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Intellectual Movements in Opposition to Ottoman Caliphate
Muhammad b. `Abd al-Wahhab was a strict Hanbalite who embarked on his political and missionary campaign in the early second half of the 12th century AH; one that involved a revival of Salafite beliefs, including those of Ibn Taymiyyah. Like his Salafite ancestors, he harbored a deep-seated enmity towards the Ithna `Ashari (Twelver) Shi`ites, in addition to being opposed to many of the beliefs held by other Sunni sects such the Hanafites and Shafi`ites.

On the political front, Muhammad was opposed to the caliphate of the Ottomans and thus entered into a pact with Saudi rulers. The support given to Muhammad by the Saudi family together with the struggle for independence led to the spread of Wahhabi religion in the Arabian Peninsula. In fact, Wahhabism has remained the official religion of the kingdom to this very day.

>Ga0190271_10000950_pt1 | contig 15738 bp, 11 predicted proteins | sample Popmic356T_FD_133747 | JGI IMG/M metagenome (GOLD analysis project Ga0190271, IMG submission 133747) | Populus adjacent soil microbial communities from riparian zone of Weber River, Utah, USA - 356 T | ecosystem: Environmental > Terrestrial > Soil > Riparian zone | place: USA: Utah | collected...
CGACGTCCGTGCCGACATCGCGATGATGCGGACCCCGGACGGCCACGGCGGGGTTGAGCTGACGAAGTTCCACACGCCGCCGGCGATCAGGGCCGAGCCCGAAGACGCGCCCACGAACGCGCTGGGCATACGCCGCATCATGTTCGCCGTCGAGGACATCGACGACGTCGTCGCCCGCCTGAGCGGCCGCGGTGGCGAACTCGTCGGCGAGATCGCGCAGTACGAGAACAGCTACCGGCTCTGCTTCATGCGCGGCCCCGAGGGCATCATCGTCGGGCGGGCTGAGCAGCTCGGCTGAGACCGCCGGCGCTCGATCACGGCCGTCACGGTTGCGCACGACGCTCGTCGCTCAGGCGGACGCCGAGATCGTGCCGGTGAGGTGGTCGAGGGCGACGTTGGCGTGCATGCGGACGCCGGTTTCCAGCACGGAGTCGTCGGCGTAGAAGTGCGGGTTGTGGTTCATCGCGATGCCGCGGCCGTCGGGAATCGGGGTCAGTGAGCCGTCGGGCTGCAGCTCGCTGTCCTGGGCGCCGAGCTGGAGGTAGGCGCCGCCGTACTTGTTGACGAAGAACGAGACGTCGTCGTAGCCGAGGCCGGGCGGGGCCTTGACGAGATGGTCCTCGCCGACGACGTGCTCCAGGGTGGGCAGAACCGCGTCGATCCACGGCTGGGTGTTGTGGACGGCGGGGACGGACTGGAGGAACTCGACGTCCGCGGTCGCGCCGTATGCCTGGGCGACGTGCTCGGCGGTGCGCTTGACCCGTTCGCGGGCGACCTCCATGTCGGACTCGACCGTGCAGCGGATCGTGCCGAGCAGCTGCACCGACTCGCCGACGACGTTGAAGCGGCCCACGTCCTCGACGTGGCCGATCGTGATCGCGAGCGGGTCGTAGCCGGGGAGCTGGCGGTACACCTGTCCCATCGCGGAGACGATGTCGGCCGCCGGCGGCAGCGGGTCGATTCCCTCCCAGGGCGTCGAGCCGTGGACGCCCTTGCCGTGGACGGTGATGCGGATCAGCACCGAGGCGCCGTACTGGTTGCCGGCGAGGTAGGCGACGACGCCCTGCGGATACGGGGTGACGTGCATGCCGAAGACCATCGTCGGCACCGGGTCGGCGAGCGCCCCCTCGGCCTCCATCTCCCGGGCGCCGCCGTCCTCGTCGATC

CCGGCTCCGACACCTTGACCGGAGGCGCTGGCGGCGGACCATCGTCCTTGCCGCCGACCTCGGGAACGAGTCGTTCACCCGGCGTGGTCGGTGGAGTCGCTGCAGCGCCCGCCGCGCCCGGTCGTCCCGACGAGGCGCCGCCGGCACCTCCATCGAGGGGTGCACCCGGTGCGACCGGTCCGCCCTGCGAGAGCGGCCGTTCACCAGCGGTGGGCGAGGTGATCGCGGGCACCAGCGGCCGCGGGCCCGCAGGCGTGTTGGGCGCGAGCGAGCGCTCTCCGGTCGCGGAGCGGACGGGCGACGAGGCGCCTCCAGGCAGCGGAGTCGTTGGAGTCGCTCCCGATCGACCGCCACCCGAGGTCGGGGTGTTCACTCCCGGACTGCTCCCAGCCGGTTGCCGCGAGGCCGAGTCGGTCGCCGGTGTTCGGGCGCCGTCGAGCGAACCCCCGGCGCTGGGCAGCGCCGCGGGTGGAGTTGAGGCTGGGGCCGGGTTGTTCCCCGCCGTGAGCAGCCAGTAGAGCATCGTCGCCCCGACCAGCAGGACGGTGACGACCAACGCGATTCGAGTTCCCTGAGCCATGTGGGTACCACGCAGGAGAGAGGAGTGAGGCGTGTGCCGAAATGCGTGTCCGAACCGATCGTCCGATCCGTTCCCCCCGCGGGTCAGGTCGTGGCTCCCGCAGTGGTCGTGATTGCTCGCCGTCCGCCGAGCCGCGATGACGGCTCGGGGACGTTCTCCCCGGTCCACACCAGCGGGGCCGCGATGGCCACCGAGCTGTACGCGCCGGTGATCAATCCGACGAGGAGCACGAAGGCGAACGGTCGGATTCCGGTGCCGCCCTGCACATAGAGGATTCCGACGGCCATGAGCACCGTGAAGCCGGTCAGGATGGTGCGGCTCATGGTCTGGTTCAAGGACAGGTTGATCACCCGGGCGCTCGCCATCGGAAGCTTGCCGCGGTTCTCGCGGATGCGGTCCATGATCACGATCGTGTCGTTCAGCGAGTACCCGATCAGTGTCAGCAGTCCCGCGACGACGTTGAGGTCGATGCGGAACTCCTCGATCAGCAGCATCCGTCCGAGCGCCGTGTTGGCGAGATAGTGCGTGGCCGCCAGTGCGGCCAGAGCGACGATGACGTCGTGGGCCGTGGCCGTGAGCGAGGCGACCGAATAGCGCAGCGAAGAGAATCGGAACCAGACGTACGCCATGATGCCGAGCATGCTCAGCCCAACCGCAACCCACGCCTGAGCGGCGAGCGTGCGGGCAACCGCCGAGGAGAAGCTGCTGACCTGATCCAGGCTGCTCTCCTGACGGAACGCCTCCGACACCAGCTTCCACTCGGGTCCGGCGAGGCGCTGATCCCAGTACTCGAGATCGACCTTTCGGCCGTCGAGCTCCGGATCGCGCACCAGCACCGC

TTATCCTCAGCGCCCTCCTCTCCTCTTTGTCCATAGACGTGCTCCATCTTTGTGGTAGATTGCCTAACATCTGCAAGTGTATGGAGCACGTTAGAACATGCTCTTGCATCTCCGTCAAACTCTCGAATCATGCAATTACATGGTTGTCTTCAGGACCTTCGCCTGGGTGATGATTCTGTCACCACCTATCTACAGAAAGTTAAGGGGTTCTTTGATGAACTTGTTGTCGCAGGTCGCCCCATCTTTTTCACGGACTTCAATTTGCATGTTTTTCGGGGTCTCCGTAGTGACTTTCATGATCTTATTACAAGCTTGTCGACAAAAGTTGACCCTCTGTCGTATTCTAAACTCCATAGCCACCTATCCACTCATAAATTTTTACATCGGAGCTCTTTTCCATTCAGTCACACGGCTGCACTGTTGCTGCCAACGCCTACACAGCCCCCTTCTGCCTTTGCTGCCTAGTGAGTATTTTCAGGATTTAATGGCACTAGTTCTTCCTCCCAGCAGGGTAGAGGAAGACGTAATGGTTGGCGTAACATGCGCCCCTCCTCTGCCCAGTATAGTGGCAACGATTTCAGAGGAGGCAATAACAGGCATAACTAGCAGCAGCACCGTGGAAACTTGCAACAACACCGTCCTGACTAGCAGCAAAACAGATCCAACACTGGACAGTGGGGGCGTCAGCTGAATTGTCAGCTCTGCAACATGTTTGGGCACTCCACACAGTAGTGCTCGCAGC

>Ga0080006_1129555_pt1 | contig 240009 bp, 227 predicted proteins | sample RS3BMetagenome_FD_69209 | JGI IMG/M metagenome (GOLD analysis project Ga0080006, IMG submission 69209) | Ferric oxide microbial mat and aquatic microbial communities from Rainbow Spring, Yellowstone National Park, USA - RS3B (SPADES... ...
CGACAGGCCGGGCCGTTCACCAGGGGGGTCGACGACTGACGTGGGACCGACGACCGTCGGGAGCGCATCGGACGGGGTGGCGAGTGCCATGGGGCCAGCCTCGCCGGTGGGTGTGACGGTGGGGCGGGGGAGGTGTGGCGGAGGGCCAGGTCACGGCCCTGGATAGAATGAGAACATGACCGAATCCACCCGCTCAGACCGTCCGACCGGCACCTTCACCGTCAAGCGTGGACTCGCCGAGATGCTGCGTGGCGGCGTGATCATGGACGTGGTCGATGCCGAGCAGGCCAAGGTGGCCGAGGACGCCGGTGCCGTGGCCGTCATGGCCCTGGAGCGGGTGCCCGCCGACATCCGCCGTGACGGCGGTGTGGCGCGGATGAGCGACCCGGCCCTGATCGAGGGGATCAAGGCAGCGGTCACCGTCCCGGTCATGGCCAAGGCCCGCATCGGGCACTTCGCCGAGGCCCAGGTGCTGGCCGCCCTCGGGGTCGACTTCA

Among the ardent enemies of the Ottoman rule in north Africa was Mahdi Sudani. He proclaimed himself as messiah in the later part of 13th/19th century and found a great following in Sudan. Mahdi embarked on an armed struggle against the instruments of Ottoman rule in Egypt which led to Sudan’s independence. He held peculiar views which somewhat diverged from those of the Sunnis and which bordered on those of extremist Sufis. His followers held him in high reverence and carried on his cause. In fact, his movement survived his death and only came to a close as a result of colonialist domination.

source: Jalali moghadam , Masood " Islam Entry" The Great Islamic Encyclopedia. Ed. Kazem Musavi Bojnourdi.Tehran: The Center of Great Islamic Encyclopaedia , 1989-, V.8 , pp.438
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